The 2022 NFL season's playoff race is just starting to heat up, and a lot of eyes will be on each contender's quarterback down the stretch. Some passers are now hitting their stride, while others have seen potential concerns creep into their games. And a few teams face difficult decisions surrounding their QB situation, whether it be over the rest of the season or in the upcoming offseason.
We called on our NFL Nation reporters to answer 12 big questions around the game's most important position through two thirds of the season. Can the Giants alleviate some of the pass-rush pressure on Daniel Jones, will the Bills figure out Josh Allen's sudden red zone turnover woes, and can the Chargers unlock Justin Herbert's downfield throwing? How will the Packers, Jets and Seahawks approach offseason decisions? Can the Vikings and Patriots keep winning with marginal quarterback play? What's next for Justin Fields, Joe Burrow and Tua Tagovailoa? And finally, what's the Saints' plan under center for the rest of the season?
Let's dive in, starting with a growing concern for one of the NFL's best signal-callers.
Yes, it's becoming a pattern. Now, not all of that is on Allen -- the offense as a whole has not looked the same since the team's bye in Week 7. And Allen's right elbow injury will also continue to linger, which has played a part in his performance. But it doesn't explain away the number of red zone turnovers that just weren't there earlier in his career.
Allen has been intercepted in the red zone in four of the past five games, compared to just twice in his previous 67 games. The four picks lead the NFL and are the most by any player since 2019, not including an additional fumble. The Bills are entering a crucial stretch with three straight AFC East games, and correcting the red zone turnovers will be vital. -- Alaina Getzenberg, Bills reporter
Chicago's offense wasn't capitalizing on Fields' dynamic rushing abilities during the first six weeks of the season. Now he is on pace to break the Bears' single-season quarterback rushing record (968 yards) and currently ranks seventh among all players with 834 rushing yards through 11 games. The Bears own the NFL's No. 1 rushing offense, and Fields is a big part of that with his 11.1 attempts per game.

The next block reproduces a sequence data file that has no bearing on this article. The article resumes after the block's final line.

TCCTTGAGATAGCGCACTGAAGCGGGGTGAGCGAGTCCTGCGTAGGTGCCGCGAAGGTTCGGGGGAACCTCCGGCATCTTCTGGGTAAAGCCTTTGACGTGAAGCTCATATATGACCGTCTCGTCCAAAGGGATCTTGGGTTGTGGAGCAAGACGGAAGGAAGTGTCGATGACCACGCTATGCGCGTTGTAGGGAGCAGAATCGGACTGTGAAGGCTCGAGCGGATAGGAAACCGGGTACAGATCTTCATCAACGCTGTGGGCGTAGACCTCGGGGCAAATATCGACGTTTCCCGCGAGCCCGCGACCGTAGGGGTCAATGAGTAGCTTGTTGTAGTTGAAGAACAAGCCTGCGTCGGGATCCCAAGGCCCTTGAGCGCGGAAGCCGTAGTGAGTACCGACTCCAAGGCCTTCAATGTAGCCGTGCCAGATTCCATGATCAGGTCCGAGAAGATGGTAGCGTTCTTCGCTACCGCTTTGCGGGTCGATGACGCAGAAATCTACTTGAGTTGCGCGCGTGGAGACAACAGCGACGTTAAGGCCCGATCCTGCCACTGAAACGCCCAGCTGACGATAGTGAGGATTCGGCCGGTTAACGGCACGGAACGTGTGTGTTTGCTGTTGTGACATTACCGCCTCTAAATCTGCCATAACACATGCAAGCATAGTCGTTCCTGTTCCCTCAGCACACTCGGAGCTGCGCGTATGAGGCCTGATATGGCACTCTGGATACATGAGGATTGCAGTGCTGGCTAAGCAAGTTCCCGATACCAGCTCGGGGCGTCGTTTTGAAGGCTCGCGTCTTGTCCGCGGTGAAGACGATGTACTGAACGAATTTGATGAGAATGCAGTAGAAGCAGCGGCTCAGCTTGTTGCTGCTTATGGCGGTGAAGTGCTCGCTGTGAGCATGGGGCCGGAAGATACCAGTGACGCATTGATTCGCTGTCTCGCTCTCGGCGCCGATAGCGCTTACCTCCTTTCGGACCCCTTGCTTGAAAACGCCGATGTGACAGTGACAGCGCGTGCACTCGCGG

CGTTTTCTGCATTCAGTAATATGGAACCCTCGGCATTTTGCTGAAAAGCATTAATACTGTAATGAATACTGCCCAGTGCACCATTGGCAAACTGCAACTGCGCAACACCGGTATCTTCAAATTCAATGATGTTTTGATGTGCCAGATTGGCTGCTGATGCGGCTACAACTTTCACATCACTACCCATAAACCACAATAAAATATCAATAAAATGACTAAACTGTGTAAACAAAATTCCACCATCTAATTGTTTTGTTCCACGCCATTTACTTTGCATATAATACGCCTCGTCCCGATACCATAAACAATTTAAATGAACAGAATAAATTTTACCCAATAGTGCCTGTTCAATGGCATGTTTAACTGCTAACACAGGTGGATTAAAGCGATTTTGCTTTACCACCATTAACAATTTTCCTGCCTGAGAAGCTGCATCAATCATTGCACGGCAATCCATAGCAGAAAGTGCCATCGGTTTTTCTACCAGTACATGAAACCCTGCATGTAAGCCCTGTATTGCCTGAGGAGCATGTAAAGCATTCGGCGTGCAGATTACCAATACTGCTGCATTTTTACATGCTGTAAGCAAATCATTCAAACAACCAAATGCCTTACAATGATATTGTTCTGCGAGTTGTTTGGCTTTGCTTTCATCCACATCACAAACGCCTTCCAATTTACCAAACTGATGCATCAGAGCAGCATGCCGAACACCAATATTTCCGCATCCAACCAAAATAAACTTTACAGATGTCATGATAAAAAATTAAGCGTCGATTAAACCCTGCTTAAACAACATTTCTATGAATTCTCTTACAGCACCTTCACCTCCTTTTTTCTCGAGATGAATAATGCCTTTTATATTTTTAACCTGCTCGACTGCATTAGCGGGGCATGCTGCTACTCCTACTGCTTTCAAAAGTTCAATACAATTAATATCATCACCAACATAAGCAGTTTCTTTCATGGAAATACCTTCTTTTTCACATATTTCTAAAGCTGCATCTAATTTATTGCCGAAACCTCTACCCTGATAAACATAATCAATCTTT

The next part of helping Fields reach his full potential will be developing his skills as a passer, though. He has shown he can make plays happen outside of the pocket and on the run. Getting him to win from the pocket will take his game to the next level. Field's QBR from outside the pocket is 61.8 (sixth in the NFL) this season, but it drops to 25.0 (31st) from inside it.-- Courtney Cronin, Bears reporter
It seems that way. The Bengals have won three of the past four games despite Chase's absence and quietly turned into one of the best offenses in the league. Burrow has done well without his top target, with Cincinnati ranking fifth in passing yards per game (257) and fourth in points per game (28) since Week 8. But he is 23rd among qualifying QBs in air yards per attempt (6.7) in that time.
If Chase can help the Bengals become more explosive offensively -- since he entered the NFL, 23.4% of Chase's receptions have gone for 20-plus yards -- it could be a massive boost for a team with Super Bowl aspirations. -- Ben Baby, Bengals reporter